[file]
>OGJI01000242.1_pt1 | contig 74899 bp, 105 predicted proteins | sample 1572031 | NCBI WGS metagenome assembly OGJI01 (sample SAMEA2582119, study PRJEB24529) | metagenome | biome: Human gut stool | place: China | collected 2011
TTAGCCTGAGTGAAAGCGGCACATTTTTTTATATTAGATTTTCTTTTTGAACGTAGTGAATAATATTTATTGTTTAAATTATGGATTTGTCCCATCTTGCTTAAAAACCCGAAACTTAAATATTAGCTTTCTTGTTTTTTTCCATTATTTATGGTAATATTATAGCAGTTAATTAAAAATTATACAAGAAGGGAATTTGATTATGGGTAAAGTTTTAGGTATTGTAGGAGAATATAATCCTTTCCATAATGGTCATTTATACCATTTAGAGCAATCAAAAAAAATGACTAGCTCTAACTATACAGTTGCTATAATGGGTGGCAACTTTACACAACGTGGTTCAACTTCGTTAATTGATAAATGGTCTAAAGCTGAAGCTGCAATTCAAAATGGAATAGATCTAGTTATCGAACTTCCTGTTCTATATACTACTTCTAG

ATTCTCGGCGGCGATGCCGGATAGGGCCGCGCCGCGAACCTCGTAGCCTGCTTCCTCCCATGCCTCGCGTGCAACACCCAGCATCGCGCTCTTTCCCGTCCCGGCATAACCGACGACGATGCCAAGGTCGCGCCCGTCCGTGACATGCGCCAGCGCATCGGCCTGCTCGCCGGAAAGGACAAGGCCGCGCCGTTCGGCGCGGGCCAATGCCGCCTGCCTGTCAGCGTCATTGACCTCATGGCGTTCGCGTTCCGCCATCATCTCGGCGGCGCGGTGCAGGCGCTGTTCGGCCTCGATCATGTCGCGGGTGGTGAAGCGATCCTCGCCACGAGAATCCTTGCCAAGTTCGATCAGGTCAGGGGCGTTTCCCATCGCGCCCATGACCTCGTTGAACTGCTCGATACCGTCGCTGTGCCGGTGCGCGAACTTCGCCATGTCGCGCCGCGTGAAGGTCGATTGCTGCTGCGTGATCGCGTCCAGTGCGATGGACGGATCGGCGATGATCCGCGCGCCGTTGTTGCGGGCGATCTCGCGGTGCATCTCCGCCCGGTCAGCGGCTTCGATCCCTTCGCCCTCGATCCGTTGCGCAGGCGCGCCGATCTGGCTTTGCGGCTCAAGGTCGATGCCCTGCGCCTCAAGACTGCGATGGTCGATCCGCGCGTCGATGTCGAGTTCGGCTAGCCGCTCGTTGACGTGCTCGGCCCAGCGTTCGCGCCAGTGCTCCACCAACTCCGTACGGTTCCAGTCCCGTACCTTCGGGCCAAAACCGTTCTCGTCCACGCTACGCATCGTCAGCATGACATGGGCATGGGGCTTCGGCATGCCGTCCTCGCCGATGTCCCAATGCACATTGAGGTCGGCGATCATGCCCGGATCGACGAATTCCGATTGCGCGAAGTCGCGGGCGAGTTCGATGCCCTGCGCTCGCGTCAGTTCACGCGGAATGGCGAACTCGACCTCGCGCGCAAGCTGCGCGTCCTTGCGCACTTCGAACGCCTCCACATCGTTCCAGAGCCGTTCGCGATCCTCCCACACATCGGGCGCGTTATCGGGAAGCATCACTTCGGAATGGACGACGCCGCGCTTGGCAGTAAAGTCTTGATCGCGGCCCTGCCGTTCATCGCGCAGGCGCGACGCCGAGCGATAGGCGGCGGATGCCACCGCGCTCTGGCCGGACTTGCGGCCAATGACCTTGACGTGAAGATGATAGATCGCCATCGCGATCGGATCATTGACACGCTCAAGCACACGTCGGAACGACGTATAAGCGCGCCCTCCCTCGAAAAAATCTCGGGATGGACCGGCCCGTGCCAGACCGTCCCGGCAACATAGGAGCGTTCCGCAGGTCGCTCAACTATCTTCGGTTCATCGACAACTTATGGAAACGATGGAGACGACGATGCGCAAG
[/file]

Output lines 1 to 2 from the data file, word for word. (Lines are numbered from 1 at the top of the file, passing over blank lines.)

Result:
>OGJI01000242.1_pt1 | contig 74899 bp, 105 predicted proteins | sample 1572031 | NCBI WGS metagenome assembly OGJI01 (sample SAMEA2582119, study PRJEB24529) | metagenome | biome: Human gut stool | place: China | collected 2011
TTAGCCTGAGTGAAAGCGGCACATTTTTTTATATTAGATTTTCTTTTTGAACGTAGTGAATAATATTTATTGTTTAAATTATGGATTTGTCCCATCTTGCTTAAAAACCCGAAACTTAAATATTAGCTTTCTTGTTTTTTTCCATTATTTATGGTAATATTATAGCAGTTAATTAAAAATTATACAAGAAGGGAATTTGATTATGGGTAAAGTTTTAGGTATTGTAGGAGAATATAATCCTTTCCATAATGGTCATTTATACCATTTAGAGCAATCAAAAAAAATGACTAGCTCTAACTATACAGTTGCTATAATGGGTGGCAACTTTACACAACGTGGTTCAACTTCGTTAATTGATAAATGGTCTAAAGCTGAAGCTGCAATTCAAAATGGAATAGATCTAGTTATCGAACTTCCTGTTCTATATACTACTTCTAG